Has self-publishing lost its way? The reason that I got interested in self-publishing was because of the traditional publishing industry’s obsession with marketing over the quality of books. It seems like the vibe around self-publishing these days is echoing trad publishing’s marketing obsession. I understand wanting to sell books. I’m desperate to sell books as well and I check my KDP account more than is healthy. But: book sales are not the only reason to write, and it’s also not the only reason to market a book.
I was interviewed by two national newspapers here in Ireland over the last few months. As luck would have it, the interviews ran on Saturday and Sunday – two huge double features on self-publishing, with big chunks of quotes from me, and mentions of books etc.
I suspected it would do little for my sales, and it did exactly nothing. Now, it’s nice for my friends, and especially my family – this stuff is important to them, and maybe it will open some doors for me – who knows. And maybe it gets my name out there a little too, so the next time somebody comes across my books, they might be (slightly) more inclined to check them out. Maybe.
But there is no sales spike from this stuff. I couldn’t attribute one extra sale to being featured in the two biggest weekend papers in Ireland (that are read by pretty much everybody who reads books). Zero.
They’re right, in part. Press doesn’t always move books. Back in the day, my novel was reviewed by the biggest self-publishing reviewer going (back when there were 5): Poddy Mouth. I was mystified and sort of heartbroken that the post didn’t lead to many sales. Read that as: zero sales. It did eventually: her selections were picked up by Entertainment Weekly:
In all, because of that small piece, I think I sold 50 books. Cool, nice, but not earth-shattering. I also got an offer of representation from a high-caliber agent. But that’s not even my point. Here I am 5 years later referencing that review, which may cause someone to take a look at that old book. Reviews are accumulative, just as new books are accumulative.
More than that, however, is being a part of the discussion. An interview or review is as much an artform as writing. Here’s an interview I did recently, and I’m proud of it. I like what I have to say. Did that interview lead directly to any book sales? Not that I’ve seen. But I’ve condensed some of my ideas from the novel, and gotten the word out about some things I believe in. This has value beyond book sales.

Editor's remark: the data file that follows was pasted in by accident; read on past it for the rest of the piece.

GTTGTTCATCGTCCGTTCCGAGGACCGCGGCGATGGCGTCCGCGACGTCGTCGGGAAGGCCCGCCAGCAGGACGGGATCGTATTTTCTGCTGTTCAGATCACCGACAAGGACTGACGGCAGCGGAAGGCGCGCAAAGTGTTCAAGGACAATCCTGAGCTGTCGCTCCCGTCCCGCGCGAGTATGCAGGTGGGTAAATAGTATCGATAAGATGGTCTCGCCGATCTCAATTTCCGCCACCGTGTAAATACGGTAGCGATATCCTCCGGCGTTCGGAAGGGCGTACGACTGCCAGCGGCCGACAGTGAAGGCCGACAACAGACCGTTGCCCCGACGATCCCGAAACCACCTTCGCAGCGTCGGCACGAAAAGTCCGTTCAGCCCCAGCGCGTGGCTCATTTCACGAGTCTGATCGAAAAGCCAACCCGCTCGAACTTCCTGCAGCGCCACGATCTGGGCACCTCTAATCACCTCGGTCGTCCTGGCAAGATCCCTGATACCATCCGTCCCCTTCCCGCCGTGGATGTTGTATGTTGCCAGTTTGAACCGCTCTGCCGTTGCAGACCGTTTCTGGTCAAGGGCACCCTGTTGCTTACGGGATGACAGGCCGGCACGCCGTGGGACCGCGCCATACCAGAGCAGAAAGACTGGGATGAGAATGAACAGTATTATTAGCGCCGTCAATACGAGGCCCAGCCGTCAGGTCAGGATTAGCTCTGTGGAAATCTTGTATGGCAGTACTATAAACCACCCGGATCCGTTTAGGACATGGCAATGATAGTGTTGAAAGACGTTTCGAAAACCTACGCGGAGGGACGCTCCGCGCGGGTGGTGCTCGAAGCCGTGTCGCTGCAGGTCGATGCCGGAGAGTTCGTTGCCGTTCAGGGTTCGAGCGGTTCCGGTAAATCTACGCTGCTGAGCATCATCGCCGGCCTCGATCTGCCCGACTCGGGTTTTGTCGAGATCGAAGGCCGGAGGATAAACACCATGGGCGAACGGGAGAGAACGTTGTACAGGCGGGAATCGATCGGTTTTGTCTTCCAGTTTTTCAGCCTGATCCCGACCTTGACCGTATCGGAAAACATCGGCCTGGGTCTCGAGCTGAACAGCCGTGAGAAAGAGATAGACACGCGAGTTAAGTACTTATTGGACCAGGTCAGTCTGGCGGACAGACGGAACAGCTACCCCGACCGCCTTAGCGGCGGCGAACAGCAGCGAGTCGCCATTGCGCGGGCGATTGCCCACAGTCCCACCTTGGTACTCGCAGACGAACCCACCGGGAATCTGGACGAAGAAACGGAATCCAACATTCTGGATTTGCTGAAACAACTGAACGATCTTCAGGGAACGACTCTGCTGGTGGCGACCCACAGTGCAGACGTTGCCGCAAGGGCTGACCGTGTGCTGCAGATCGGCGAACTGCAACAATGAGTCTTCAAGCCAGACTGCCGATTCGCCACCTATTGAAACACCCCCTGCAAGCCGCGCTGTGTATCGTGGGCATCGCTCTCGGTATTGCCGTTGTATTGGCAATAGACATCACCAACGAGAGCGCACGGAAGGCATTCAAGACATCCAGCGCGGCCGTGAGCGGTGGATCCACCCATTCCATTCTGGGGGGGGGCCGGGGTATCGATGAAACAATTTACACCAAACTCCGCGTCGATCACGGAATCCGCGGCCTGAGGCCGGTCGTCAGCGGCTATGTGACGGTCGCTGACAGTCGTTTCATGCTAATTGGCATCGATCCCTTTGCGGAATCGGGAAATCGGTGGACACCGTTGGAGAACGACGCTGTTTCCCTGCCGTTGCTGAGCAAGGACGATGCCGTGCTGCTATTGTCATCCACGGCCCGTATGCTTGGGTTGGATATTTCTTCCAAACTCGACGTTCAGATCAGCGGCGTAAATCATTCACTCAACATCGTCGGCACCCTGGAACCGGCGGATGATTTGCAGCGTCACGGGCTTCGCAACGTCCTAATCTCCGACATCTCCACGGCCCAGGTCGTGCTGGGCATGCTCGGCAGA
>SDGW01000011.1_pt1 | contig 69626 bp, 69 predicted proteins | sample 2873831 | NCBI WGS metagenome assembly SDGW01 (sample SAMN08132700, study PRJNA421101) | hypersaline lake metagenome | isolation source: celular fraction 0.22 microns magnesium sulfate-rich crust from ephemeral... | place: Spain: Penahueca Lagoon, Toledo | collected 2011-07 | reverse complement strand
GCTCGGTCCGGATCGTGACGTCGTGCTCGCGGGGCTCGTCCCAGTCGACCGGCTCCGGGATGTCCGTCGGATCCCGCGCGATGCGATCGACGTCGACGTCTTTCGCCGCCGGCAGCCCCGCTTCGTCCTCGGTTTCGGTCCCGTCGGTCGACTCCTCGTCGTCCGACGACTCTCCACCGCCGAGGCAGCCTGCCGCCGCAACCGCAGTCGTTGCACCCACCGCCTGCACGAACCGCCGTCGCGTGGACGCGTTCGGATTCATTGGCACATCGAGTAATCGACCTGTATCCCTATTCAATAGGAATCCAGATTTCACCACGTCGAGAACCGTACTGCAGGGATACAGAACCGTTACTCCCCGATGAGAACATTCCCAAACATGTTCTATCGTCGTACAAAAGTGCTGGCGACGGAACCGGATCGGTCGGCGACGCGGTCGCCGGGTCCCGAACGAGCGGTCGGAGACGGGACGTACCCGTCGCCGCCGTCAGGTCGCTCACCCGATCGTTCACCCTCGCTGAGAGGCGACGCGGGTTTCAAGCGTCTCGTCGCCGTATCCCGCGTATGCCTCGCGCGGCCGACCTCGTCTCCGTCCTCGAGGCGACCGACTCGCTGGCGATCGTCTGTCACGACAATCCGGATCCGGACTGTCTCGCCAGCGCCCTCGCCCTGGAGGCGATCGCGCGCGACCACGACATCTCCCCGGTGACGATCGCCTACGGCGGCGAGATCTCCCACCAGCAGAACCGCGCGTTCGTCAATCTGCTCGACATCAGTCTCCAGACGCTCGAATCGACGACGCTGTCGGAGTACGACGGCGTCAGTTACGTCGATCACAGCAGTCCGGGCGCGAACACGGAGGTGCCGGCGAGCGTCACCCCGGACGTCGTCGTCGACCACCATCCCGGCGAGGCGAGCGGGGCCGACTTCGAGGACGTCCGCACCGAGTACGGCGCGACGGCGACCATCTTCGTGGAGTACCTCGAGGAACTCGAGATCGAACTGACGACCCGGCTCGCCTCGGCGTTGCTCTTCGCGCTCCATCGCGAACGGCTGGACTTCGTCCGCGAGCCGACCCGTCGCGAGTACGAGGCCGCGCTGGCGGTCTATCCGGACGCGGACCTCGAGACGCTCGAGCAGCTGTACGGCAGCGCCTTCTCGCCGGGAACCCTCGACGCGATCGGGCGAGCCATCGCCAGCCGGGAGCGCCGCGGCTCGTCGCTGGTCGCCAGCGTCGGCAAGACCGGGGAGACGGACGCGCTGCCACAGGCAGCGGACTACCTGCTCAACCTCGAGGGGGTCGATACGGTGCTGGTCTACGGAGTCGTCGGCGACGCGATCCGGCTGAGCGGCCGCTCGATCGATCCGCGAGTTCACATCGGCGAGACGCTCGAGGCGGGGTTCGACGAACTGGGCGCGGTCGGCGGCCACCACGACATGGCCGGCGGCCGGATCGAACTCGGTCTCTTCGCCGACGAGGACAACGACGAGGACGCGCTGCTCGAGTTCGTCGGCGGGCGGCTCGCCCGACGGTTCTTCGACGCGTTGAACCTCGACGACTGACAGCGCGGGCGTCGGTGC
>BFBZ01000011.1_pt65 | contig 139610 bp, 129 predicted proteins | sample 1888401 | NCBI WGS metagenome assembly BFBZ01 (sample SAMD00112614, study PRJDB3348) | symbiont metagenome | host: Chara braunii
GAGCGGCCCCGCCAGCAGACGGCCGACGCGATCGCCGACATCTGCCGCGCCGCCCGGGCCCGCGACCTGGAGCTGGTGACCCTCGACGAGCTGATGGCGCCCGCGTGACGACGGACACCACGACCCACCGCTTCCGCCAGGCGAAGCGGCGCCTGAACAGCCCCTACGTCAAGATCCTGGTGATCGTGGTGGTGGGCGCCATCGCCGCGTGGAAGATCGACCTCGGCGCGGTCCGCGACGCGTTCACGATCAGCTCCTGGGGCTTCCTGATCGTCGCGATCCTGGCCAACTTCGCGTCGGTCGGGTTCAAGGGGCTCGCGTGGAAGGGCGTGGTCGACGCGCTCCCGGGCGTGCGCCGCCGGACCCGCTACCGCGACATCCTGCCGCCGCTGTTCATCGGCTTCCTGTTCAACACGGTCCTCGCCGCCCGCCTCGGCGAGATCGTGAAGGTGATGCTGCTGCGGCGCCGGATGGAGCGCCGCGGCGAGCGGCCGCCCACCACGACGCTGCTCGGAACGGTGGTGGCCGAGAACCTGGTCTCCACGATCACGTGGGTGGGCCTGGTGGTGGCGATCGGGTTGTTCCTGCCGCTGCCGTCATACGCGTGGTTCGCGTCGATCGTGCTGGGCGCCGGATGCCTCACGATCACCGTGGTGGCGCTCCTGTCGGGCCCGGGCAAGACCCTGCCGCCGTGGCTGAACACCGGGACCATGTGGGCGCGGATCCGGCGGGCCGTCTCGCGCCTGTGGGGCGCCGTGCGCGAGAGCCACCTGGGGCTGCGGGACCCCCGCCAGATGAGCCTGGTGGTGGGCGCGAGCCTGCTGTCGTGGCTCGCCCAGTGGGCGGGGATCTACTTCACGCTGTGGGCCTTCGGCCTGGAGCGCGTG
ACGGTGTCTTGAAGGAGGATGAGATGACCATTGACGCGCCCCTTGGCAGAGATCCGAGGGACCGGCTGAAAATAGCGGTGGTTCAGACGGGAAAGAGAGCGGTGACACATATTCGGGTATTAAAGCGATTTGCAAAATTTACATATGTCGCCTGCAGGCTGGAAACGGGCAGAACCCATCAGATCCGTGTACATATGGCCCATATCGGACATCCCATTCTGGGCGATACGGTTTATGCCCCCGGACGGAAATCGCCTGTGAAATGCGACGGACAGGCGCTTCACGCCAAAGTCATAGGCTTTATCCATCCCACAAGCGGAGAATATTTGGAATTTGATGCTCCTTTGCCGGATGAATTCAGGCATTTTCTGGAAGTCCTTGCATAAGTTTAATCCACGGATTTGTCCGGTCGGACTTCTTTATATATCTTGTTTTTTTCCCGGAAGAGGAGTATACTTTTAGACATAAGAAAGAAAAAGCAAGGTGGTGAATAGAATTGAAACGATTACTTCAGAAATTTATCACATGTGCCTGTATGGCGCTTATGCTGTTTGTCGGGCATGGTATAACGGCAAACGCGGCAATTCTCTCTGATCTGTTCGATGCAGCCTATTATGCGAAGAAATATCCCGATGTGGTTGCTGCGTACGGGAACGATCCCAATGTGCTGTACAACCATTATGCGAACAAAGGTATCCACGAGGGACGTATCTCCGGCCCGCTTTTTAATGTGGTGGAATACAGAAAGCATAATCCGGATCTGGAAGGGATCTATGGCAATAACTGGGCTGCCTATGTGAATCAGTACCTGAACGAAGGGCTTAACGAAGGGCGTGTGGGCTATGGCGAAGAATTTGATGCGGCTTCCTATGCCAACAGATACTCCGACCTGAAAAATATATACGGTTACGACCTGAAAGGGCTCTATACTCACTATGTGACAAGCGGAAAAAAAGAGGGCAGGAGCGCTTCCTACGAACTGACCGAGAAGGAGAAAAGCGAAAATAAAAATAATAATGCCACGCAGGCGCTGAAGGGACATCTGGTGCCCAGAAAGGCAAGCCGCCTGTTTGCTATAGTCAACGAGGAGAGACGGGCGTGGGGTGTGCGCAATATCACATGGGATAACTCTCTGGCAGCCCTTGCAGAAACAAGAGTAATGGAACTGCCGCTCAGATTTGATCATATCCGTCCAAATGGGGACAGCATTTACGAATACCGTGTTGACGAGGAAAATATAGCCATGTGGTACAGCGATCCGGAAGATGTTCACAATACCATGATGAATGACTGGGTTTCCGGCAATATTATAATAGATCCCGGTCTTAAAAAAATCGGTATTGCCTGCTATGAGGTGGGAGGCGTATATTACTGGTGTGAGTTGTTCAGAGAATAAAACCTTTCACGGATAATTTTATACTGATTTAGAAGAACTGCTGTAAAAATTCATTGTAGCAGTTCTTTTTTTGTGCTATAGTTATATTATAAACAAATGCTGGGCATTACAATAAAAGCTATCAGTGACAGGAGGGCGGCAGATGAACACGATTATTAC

Putting too much of an emphasis on marketing is a cousin to saying: if it doesn’t sell, it’s not worthwhile. This has been the mantra of the traditional publishing industry, and it would be a shame to see this taken on by self-publishers as well. Everything is writing: a review, an interview, a guest post, even a Facebook post. It’s all self-expression of some kind. And even if it doesn’t lead to direct sales, it’s just plainly fun to be a part of the discussion.
A later comment on the “Publicity” post says:
Joe, the crux of your point here is shocking, but absolutely true in my experience. I was on an east coast book tour when I got the opportunity of a lifetime…er, so I thought. I appeared live on national tv: Fox Morning Show with Steve and Gretchen. It was a great segment. The Washington Post did a front page story on me, suggesting that I might be the “Next Harry Potter.” Holy SNOT, you’d think my sales would quadruple overnight. Nope. A two day bump in sales is all that happened. I was so frustrated I could barely sleep. I used to think that the press was an excellent way to meet readers.
This is eye-opening, but how many sales did he have for that two-day period? Looking at his books, he has hundreds of reviews, so it looks like he’s getting read. I don’t really want to single out an individual writer, but have self-publishers gotten greedy, now that they’ve heard stories of Konrath, Hocking, and Locke making millions? It seems to me that the experience of going on TV should be gratifying in some way. So it didn’t lead to permanently heading towards the best-seller list – it still seems like a pretty cool thing to have done.
Maybe writers need to take a step back and revel in all that’s available to them, and what’s possible. I’m speaking to myself as well because, believe me, I look at my own sales sheet and all the success stories and think, why not me too? But I’m a writer first, marketer second, and I’m proud about what I’ve written and published, even if it isn’t a goldmine. I have faith in what’s possible.
So saying something like “All my marketing efforts have been futile” only makes sense if you’ve landed zero reviews or interviews. But if you’re being discussed in some way, this is a start. Ask yourself, does it feel like a book sale when you get a good review even if you’re not selling any books? For me, it does: it’s fun, it’s exciting, even on some blog with 20 hits a day.
For some people writing is purely a business, and so if a book’s not selling, it’s a failure. That’s fine for those people, but I imagine for a majority writing is also about self-expression and conveying ideas. If you’re writing, you’re doing that even if you sell nothing. So what you’re doing has value before money changes hands. We’d all love to sell thousands of books – but if you don’t you’re not a failure, unless you believe book sales are the only measure of a book’s worth. And if that’s the case, then there’s not a lot of difference between traditional publishing and self-publishing except for the royalty percentage. I don’t think that’s true, but money isn’t everything.